“Then you’d set the tempo, and then essentially you’d recreate that same break, but at 165bpm. So when you put the break together, you just go into each part of it and tighten it up. Sometimes you pitch them up, sometimes you pitch them down. You’re just trying to create something different based on the original idea of the breaks.”
Them's the breaks
Jungle’s raw, gritty sound is beloved by its fans, but this largely wasn’t the result of an intentional style choice. Artists were mostly self-taught, and didn’t adhere to the established studio practices used by professional producers and mix engineers. “None of us went to music school or music college,” Krust tells us. “We never knew about ducking, mixing, phasing, EQs, all that stuff. We were going to free raves, we were hearing music, we were coming back. And we were just sort of chopping it up and figuring it out as we went along. So we just learnt best practices, things that would make it work.”
This helped shape the rough sound characterising many classic jungle and drum & bass productions. “Working on the Mackie desk, we were working in the red all the time,” Krust says. “It wasn’t that we were distorting it just for the sake of it, it just sounded better coming out of an analogue system, through the desk, because the Mackie distortion just sounded great.”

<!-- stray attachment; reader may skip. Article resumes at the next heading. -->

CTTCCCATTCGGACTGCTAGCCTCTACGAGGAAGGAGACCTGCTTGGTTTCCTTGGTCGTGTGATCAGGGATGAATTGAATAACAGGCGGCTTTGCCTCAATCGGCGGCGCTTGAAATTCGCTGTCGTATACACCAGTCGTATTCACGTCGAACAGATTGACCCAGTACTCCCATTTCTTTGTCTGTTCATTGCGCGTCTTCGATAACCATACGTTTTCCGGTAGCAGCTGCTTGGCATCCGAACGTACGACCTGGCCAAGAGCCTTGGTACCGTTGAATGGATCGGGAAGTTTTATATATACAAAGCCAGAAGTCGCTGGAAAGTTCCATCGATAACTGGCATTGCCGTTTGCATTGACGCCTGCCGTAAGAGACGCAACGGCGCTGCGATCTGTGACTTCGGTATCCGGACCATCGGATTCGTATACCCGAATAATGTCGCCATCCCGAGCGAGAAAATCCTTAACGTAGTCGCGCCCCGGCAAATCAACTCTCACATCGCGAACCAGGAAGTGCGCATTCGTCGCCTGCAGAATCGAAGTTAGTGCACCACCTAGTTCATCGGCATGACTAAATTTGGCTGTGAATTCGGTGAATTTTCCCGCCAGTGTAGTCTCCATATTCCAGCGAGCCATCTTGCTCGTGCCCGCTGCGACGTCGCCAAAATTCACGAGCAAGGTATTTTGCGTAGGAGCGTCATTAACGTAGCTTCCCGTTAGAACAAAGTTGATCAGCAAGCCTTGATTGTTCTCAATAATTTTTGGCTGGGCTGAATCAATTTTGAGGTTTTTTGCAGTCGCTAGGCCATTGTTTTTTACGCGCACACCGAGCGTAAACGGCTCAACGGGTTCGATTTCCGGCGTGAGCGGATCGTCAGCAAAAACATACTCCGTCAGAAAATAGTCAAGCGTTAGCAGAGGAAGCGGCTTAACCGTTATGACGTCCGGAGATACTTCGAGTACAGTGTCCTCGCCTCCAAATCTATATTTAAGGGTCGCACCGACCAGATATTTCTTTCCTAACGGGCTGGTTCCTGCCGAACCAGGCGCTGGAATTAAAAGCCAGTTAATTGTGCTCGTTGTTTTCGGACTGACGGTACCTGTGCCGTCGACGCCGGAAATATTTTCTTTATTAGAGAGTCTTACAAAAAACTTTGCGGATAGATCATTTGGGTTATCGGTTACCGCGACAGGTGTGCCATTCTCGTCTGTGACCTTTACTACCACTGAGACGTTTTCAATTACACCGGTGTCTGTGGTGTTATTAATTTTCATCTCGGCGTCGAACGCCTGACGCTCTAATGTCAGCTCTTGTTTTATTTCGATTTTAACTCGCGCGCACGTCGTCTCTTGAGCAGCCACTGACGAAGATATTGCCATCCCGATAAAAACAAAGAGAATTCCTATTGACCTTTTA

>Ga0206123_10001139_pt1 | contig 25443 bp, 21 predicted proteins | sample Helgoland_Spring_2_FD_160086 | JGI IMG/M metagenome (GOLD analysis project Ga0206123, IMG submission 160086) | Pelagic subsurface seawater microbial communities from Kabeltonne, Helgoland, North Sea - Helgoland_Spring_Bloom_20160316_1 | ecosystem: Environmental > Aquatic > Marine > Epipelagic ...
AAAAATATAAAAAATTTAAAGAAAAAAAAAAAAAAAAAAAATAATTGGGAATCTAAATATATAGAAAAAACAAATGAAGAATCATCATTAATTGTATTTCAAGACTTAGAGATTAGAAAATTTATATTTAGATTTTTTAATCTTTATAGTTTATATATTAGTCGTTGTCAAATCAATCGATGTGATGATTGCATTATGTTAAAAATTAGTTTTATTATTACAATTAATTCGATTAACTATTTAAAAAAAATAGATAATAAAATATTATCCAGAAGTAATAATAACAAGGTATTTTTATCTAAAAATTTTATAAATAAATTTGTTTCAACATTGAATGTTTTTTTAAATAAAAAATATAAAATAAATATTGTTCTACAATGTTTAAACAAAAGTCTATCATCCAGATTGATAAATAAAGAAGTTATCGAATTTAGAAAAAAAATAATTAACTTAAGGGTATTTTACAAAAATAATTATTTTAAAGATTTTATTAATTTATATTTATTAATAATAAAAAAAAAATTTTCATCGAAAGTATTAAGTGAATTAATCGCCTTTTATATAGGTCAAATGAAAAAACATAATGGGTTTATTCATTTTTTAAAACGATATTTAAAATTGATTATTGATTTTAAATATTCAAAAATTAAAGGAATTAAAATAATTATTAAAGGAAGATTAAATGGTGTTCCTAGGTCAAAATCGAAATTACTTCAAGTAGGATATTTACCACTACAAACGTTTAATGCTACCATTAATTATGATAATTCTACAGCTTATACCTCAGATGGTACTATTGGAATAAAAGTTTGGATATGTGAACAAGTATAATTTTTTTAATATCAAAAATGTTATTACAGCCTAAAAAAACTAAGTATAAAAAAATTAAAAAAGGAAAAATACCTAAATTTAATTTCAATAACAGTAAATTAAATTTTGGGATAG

Not only did this experimental way of working inspire a distinct sound, but it led producers to become very protective over their techniques. In the early and mid-’90s, dance musicians were navigating their way through a rapidly advancing technological landscape. Discovering a fresh and distinctive way to process, sequence or rework your samples was often the thing that let a producer stand out from the crowd.
Speaking to FM in ’97, Rob Playford, who had just engineered Goldie’s huge breakout record Timeless, explained how tightlipped the scene tended to be. “There’s a lot of tricks of the trade which I can’t reveal! There’s something I came up with on Timeless with the beats. We say they ‘snake’. It sounds like the breakbeat just comes alive and writhes around in front of you – jittering about. There’s only three people who know how that’s done!”
Part of the reason behind the guarded nature of the scene in those days comes down to the limited pool of source samples many producers had to work with. Unlike today, where a new producer can simply put the words ‘drum solo’ into a search engine and find a seemingly endless list of recordings and videos, in the ’80s and ’90s many producers relied on the same pool of commercially available breaks collections or word-of-mouth recommendations.